According to Ruling 963/2018, SII does not consider that the sale of  cryptocurrencies subject to Chile’s 19% Value Added Tax as they do not  fulfill the requirement of corporeality under Article 2 of the Law on the Tax  on Sales and Services. 

However, the SII states in the same ruling that taxpayers that do pay  Value-Added Tax should issue invoices and receipts when they buy and  sell cryptocurrencies. 

  1. When do you have to pay tax on cryptocurrencies? 

Income earned from selling cryptocurrencies will be considered for the  determination of the taxpayer’s taxable liquid income in the tax year when  the transaction was realized.  

One is also liable for income tax if one uses cryptocurrencies to acquire  goods and services, including other cryptocurrencies, or if one is paid in  cryptocurrencies. 

  1. What is the tax rate on capital gains earned from cryptocurrencies? 

Unlike other jurisdictions, Chile’s tax code applies the same rate of income  tax on income earned through capital gains and most of other forms of  income. The income tax rate applicable to capital gains earned from the  sale of cryptocurrencies therefore depends on the nature of the entity  realizing the sale. 

Following the 2020 Tax Modernization Law enacted in February 2020,  companies adhering to the general corporate regime pay a tax on profits at  the rate of 27%. However, many small and medium-sized enterprises (with  annual sales of up to Chilean Peso 200 billion or US$2.6 million) can accede  to the special SME regime with a tax rate of just 25%. Some companies may 

also choose to pay tax under a special transparent regime by which no tax  is paid at a corporate level but only at the level of the shareholders.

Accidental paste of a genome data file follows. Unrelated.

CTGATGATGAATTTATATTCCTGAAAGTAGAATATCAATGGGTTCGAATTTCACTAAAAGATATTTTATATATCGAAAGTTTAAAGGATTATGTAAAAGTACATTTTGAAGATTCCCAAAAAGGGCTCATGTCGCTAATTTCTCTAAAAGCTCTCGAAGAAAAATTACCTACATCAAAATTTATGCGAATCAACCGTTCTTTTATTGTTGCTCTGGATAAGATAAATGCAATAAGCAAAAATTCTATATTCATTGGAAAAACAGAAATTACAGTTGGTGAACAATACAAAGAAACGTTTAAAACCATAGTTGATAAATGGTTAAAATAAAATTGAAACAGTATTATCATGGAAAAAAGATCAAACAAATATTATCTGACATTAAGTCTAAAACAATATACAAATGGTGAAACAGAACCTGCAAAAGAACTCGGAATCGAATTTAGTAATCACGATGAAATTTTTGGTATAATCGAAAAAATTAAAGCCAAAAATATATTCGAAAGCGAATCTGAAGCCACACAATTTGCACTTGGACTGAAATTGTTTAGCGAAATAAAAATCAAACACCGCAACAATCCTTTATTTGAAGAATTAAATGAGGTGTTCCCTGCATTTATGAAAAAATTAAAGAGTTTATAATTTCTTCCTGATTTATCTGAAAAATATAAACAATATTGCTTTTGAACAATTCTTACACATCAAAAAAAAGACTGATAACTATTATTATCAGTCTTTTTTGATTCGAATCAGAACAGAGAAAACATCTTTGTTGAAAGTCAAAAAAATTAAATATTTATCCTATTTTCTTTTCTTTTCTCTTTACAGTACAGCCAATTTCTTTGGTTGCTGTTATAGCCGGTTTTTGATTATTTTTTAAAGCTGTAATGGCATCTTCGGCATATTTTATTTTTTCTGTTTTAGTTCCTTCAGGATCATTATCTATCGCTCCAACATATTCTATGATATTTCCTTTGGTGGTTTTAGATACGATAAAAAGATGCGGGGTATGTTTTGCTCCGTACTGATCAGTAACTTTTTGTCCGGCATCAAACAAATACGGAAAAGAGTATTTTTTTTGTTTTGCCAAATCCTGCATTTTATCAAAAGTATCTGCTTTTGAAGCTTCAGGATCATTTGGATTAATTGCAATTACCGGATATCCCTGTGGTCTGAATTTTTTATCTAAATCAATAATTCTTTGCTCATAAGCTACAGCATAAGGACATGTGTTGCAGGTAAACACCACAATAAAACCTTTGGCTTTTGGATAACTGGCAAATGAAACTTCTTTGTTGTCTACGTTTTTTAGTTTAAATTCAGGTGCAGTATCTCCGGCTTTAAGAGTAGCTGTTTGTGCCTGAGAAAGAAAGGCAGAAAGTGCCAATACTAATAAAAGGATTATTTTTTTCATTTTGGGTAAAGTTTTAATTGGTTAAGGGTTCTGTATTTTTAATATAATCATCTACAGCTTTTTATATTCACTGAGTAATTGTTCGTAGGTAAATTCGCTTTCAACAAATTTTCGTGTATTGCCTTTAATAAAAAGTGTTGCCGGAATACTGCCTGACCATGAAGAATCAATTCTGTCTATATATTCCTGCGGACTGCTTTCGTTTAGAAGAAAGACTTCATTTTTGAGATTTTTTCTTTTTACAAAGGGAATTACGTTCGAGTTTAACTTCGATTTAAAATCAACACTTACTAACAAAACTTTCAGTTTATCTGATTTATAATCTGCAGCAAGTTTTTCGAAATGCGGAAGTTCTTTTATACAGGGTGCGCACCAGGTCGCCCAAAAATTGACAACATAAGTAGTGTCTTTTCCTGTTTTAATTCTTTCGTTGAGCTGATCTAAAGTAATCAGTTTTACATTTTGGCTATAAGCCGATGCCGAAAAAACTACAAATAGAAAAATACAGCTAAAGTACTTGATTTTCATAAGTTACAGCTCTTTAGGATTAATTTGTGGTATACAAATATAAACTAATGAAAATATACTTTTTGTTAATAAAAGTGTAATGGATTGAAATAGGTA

Personal income tax is collected at a marginal rate of between 0.4% (for  those earning with an annual taxable income of more than Chilean Peso 8  million) and 35% (for those earning more than Chilean Peso 71 million). 

  1. Can I deduct costs from income earned from cryptocurrencies? 

The Chilean tax code allows taxpayers to discount the cost of purchasing  an asset from the income earned through its sale. This also applies to  cryptocurrencies. 

Article 30 of the Income Tax Law requires taxpayers to use the oldest direct  cost to determine the amount to be deducted from the income earned from  the sale of an asset. 

However, in consideration of the complex nature of some transactions  involving cryptocurrencies, in Ruling 1474/2020, the SII states that the  taxpayers can alternatively opt to use the “weighted average cost”, adding  the SII can require the taxpayer either one method or the other. 

Taxpayers can also deduct commissions paid to brokers and exchanges  when buying and selling cryptocurrencies. However, the commissions  constitute general expenses, rather than forming part of the tax cost for the  sale of assets. 

  1. Are there any requirements for claiming the cryptocurrency cost  deduction? 

In order to claim a cost deduction for cryptocurrency purchases, the  taxpayer must present either an invoice or receipt (which the seller is  obliged to provide – see below). Alternatively the taxpayer may present an  electronic transfer receipt. 

In order to calculate the taxable profit of each sales transaction, one must  subtract from the sales price the initial purchase price multiplied by the 

corresponding variation in the Consumer Price Index. The result must be  adjusted in line with the variation in the CPI between the last day of the  month prior to that in which the sale was realized and November 31st of the  respective tax year. 

In line with Article 41 of the Income Tax Law, the taxpayer must also  report which cryptocurrencies acquired during the year are being sold.